There is good reason to believe that bankruptcy filing continue to trend downwards, but how long will bankruptcy filings continue to trend downwards? Continue reading
There is good reason to believe that bankruptcy filing continue to trend downwards, but how long will bankruptcy filings continue to trend downwards? Continue reading
A means test was instituted in the Bankruptcy Abuse Prevention and Consumer Protection Act of 2005. The idea of the bankruptcy changes was to make it harder for serial filers to abuse the system while offering token protection for consumers. Since a student loan is not considered a living expense under the means test, I find the law somewhat obfuscating the intent of protecting consumers. Continue reading
It may seem strange to the debtor who is considering filing for bankruptcy protection to hear that incurring debt can help them into a chapter 7 bankruptcy instead of being forced to file a chapter 13. Continue reading
Do lending institutions understand their risks today? If history has anything to do with it, the answer should be an overwhelming yes. Continue reading
Ever since the founding of this great nation, bankruptcy laws have been forever evolving. If you are filing for bankruptcy protection in 2013 while living in Texas, you will find out that Texas bankruptcy laws have evolved also. Continue reading
There seems to be some confusion about when you can file a Chapter 7 once you have already filed, especially after the passing of the Bankruptcy Abuse Prevention and Consumer Protection Act of 2005. Can you file a Chapter 7 bankruptcy now if you filed before the 2005 law?
A blogger recently posting on a bankruptcy forum website posed this question while giving his personal bankruptcy story. The blogger wrote, “I was wondering. I Filed Chapter 7 on 07/18/2005 and, it was discharged on 11/15/2005. I was in a car crash and now owe more then $75,000 in medical bills. Can I file bankruptcy again in 2012 or do I have to wait until 2013? I am a little lost here. I have the the paper and credit reports ready to go, but I have heard that you now have to wait 8 years. Does this apply to bankruptcy filed under the old bankruptcy?”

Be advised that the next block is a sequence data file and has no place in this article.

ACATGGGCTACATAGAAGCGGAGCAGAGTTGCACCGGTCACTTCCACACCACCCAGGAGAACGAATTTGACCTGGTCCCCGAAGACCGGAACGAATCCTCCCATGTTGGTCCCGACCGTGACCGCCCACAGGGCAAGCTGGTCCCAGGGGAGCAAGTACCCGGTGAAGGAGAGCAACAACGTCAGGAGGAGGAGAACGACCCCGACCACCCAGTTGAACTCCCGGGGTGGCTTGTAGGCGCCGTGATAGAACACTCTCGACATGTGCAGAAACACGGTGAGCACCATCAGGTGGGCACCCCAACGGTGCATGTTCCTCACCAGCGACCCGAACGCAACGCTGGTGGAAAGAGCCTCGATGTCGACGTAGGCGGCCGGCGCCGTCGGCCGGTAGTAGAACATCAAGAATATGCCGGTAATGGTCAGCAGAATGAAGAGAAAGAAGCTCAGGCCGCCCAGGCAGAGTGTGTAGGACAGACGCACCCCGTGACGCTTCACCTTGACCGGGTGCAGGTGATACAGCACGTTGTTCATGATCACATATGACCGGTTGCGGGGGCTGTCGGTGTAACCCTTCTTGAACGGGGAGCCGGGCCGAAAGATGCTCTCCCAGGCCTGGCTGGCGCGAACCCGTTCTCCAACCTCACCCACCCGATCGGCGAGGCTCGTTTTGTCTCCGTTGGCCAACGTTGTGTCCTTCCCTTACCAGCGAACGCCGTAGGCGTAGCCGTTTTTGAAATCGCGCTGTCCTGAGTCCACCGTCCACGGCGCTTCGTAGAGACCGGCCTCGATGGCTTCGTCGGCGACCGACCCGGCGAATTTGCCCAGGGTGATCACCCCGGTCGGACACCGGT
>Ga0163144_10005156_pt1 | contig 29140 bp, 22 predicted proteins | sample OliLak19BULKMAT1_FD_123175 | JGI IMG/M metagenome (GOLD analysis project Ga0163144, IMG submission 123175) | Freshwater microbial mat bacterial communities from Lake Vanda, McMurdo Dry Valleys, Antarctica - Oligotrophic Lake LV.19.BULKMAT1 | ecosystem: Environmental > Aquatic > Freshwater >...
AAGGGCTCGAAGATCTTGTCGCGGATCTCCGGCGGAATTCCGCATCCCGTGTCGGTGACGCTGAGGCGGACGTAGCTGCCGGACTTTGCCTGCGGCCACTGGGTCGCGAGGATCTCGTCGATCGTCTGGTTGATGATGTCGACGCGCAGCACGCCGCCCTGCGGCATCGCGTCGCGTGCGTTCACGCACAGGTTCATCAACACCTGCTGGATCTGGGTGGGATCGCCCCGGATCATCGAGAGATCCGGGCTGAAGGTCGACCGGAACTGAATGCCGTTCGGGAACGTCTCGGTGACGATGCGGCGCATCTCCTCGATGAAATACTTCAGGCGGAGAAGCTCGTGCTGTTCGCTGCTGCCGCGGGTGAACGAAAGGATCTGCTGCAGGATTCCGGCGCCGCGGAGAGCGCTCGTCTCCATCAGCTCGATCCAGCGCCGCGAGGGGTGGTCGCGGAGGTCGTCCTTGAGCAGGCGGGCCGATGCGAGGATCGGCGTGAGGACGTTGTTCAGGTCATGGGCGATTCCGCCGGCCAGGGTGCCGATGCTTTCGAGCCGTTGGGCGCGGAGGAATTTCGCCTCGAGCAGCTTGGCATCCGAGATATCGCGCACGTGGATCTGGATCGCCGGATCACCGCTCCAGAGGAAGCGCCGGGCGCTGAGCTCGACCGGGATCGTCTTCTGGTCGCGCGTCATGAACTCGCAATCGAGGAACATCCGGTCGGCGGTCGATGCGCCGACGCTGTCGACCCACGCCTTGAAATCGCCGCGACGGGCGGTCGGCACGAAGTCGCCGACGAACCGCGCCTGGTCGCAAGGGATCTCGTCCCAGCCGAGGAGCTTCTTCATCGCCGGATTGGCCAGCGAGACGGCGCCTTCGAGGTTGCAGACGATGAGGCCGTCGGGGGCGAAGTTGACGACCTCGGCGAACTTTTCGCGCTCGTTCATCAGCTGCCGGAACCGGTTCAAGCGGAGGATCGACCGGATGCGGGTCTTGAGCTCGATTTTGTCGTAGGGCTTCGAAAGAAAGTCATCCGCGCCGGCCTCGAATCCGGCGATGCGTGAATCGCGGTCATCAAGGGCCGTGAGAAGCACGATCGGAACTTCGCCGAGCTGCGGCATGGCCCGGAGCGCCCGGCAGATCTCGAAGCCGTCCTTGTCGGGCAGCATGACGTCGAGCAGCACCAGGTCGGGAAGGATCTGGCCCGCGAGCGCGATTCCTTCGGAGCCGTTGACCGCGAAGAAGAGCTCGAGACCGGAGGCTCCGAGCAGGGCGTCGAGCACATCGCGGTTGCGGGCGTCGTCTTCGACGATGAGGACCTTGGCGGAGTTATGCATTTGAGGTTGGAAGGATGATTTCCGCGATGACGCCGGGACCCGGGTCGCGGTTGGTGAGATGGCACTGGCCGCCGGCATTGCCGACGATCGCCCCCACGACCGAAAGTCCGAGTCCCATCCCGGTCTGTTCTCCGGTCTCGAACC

The direct answer to the blogger’s question is “no,” the new filing does not apply under the old bankruptcy law. The new bankruptcy filing will apply under the 2005 laws that went into effect October 17, 2005, not the old bankruptcy laws in effect prior to the changes.
That means this blogger has to wait exactly 8 years from his file date in order to file if he is expecting to get a discharge for his medical bills. This is true because he now comes under the new regulation. That means he can file another Chapter 7 bankruptcy as early as 7/18/2013 before he can expect a discharge.
Expectation of getting a discharge is critical in understanding this time line. There is no limit on the number of bankruptcy cases that one may file. In fact, there is no limit in between time frames to file bankruptcy. Nevertheless, if sufficient time between filings does not take place, you may be not be eligible for a discharge.
As an example, if a debtor has assets with enough equity to satisfy his creditors, he may file a Chapter 7 bankruptcy in order to get a trustee to liquidate the asset or assets and pay off his creditors. He will not be expecting a discharge of his debts, but instead, he will be expecting the liquidation of his assets to satisfy his debts.